Alan Lang explains how retailers can raise their level of information awareness to overtake their competition.
The Surfaces 2001 Conference Program kicked into overdrive Wednesday afternoon at the Sands Expo & Convention Center with another salvo of seminar presentations chocked full of business-building ideas for the floor covering professional.

Two marketing-related seminars, John Bricker's What is this Thing Called "Brand"? and Jonathon Triver's marketWise Canada, were featured at the afternoon educational session. Bricker, a designer who directs Gensler's Retail and Branding Studio, characterized the specialty floor covering store as a bricks-and-mortar manifestation of a brand -- one that is not always utilized to its maximum effect. Through the uses of case studies, he discussed how branding can be exploited as part of retail store design and explained how a well-branded environment is invaluable in the effort to position a company for success.

Bricker explained how savvy retailers use branding to create three "zones" that lead the consumer through the retail experience. The first zone, attraction, entices consumers into the store. The second, transformation, brings their perceptions into line with the ambience and specialized motifs utilized throughout the store. And the third zone, extension, leaves them with the desire to return to the store and even recommend it to their friends.

Some retailers do a better job than others at establishing these zones in their stores, Bricker said. The extent to which they do is a matter of choice that depends upon how strong of a brand they wish to establish.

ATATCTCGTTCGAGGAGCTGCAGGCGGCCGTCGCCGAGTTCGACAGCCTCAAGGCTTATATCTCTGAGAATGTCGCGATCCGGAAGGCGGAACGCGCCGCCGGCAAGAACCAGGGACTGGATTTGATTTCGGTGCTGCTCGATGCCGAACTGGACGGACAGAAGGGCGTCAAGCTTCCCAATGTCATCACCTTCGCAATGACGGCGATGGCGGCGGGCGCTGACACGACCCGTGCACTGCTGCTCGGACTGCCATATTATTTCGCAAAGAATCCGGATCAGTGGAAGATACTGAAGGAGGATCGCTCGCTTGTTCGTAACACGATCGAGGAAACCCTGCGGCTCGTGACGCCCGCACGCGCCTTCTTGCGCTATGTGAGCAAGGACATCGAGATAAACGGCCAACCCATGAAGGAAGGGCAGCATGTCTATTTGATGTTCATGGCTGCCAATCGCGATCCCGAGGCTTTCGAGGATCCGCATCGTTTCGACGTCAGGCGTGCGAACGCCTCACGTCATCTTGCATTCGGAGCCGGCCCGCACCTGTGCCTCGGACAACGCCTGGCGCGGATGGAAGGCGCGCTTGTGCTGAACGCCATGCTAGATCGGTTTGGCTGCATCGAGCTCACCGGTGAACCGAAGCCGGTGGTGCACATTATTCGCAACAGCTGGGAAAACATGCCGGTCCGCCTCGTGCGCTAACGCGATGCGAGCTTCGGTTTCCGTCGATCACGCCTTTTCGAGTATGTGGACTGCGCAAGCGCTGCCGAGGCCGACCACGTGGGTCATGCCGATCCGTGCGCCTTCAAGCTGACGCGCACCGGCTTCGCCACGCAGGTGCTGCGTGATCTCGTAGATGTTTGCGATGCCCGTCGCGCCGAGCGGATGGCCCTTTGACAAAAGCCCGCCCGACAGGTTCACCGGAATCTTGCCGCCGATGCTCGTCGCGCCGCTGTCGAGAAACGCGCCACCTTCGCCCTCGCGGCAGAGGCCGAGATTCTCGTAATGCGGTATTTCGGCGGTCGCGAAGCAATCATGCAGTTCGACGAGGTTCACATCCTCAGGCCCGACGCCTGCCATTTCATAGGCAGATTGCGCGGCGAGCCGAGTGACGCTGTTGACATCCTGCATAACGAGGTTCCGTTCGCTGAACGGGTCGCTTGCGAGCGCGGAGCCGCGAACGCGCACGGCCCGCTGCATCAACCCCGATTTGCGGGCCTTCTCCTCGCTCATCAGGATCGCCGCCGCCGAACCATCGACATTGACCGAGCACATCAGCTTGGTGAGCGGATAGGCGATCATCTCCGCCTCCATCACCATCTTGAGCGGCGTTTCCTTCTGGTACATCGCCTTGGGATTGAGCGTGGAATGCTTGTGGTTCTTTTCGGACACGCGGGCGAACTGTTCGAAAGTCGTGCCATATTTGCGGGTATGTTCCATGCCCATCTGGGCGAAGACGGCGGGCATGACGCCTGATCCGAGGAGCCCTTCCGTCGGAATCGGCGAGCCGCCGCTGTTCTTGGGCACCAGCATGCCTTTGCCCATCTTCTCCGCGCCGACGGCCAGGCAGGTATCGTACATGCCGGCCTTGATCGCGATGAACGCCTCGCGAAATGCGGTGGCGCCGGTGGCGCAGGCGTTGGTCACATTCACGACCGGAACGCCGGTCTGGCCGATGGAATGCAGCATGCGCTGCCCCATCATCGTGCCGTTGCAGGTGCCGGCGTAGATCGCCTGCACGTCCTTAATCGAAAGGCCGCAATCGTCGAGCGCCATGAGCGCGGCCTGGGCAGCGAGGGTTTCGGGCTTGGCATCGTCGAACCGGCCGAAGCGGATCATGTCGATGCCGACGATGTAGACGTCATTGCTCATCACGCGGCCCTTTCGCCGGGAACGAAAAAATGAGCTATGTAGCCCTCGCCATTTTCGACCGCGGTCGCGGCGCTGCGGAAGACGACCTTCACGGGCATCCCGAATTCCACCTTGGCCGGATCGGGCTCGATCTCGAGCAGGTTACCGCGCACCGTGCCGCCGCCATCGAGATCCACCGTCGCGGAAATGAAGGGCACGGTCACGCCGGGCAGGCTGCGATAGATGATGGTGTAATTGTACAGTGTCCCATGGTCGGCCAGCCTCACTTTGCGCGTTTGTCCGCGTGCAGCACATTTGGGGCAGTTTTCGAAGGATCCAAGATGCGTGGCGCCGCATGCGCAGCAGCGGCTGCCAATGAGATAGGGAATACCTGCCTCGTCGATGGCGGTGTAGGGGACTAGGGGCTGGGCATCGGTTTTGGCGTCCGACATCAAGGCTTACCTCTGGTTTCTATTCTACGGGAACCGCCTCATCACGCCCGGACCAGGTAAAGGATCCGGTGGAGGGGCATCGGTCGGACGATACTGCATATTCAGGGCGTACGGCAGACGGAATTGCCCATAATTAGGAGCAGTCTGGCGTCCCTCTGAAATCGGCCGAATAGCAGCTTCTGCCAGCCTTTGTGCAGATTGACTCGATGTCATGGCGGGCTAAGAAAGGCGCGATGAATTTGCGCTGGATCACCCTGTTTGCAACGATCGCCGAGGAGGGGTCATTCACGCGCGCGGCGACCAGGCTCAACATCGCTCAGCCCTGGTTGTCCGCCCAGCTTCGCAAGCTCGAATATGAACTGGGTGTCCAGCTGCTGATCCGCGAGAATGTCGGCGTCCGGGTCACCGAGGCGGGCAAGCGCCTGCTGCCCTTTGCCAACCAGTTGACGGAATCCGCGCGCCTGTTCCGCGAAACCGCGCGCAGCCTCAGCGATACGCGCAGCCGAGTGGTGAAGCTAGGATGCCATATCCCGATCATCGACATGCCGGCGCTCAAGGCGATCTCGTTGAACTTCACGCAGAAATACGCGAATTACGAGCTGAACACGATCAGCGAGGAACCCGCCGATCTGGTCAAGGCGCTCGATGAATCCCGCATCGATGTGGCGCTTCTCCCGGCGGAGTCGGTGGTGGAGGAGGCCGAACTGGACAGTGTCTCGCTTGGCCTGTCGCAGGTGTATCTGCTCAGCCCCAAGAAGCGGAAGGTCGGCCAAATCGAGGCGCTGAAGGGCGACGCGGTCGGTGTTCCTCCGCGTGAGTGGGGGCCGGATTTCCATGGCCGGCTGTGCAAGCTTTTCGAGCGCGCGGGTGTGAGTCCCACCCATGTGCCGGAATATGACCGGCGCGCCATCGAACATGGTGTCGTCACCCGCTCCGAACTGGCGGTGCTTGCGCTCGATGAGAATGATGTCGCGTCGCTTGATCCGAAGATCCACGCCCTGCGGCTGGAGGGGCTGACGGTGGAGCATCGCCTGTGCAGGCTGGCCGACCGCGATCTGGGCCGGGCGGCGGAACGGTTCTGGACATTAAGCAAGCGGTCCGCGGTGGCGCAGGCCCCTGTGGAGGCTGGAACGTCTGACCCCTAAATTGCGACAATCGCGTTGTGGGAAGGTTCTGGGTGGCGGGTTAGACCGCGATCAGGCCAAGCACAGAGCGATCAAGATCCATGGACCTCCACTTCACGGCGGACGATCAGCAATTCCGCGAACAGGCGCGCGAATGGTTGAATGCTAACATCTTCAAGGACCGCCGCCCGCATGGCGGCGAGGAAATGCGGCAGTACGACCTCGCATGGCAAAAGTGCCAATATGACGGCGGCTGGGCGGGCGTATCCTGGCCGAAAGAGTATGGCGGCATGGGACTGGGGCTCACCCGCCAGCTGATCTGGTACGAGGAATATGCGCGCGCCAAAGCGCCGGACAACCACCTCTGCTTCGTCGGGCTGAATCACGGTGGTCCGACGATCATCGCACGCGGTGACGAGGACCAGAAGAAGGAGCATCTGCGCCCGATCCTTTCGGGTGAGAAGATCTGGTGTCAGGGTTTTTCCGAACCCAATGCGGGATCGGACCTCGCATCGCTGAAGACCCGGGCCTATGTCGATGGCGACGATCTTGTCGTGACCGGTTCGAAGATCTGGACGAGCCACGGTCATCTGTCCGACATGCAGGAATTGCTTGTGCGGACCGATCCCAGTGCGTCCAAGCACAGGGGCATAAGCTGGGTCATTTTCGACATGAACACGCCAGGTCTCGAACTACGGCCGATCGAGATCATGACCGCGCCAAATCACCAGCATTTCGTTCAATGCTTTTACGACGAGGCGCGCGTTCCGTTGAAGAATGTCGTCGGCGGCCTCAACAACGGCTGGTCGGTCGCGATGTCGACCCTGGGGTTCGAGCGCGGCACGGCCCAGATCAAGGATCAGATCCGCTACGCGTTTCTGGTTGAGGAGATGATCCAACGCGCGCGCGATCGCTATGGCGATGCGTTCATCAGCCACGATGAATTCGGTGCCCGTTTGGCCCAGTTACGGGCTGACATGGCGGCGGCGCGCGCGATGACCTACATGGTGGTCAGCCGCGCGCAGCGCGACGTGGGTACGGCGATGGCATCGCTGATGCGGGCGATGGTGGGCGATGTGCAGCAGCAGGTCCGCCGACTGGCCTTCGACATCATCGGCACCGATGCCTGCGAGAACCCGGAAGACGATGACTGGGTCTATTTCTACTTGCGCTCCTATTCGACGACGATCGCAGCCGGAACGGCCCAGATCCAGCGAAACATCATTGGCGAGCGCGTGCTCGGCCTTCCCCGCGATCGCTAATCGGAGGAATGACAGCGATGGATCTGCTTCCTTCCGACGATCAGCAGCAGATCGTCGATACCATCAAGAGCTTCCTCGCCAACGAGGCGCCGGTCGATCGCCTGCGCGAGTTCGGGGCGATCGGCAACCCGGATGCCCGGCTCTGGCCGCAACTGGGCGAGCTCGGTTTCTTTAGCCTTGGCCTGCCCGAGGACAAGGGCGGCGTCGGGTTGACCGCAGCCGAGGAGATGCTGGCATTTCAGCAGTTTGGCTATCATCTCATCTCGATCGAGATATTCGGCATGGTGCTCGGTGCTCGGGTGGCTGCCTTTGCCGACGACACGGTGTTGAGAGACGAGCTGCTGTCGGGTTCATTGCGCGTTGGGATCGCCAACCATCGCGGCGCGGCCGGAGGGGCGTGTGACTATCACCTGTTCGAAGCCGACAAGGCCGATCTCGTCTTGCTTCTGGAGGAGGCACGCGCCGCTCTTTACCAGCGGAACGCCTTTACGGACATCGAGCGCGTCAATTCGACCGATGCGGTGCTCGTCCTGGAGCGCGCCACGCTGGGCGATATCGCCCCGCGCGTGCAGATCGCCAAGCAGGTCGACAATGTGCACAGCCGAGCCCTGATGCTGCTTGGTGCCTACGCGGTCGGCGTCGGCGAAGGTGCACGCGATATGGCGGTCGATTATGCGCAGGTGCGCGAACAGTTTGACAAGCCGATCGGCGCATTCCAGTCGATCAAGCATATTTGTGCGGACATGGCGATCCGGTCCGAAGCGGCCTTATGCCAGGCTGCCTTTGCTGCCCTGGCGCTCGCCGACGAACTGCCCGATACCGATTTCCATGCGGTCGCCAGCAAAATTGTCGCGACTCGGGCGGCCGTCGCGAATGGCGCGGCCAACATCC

"How much you have to change," he explained, "depends on how much you want to achieve."

Trivers, who's well known on the flooring industry speakers circuit, expanded on his Wednesday afternoon marketWise presentation to put the Canadian flooring industry under the microscope. He discussed how the industry is segmented, noted who the major players are, detailed regional differences, and identified growth opportunities in the Great White North.

New technologies came to the fore in How to Profit from the Future: Making Dollars and Sense of the Internet. Moderator Kim Gavin led a panel of industry experts on a discussion of the Internet and its evolving impact on floor covering retailers. The primary thrust of the session focused on how dealers can get involved with the World Wide Web and boost their bottom lines in the process.

Kay Pegram hosted her third session of the 2001 Conference Program with Networking to Increase Sales. Her discussion centered on networking as one of the most effective and inexpensive ways to profitably expand a small business. Pegram explained to attendees how to identify networking opportunities, prepare for an event, develop a networking plan, and reap sales results through these activities.

Alan Lang, president of The Wadleigh Group business consulting firm, brought the discussion back to business with Your Information Edge: Use it to Increase Bottom Line Profitablity. In this interactive session, Lang described ways -- particularly through use of the Internet -- to ferret out information on customers, competitors and market trends, and use it to boost profitability.

"What I want you to do is raise your level of information awareness and pay attention," he said, to how other people -- particularly competitors -- use information. Such awareness can help retailers close the gap with their competition and ultimately overtake them, Lang indicated.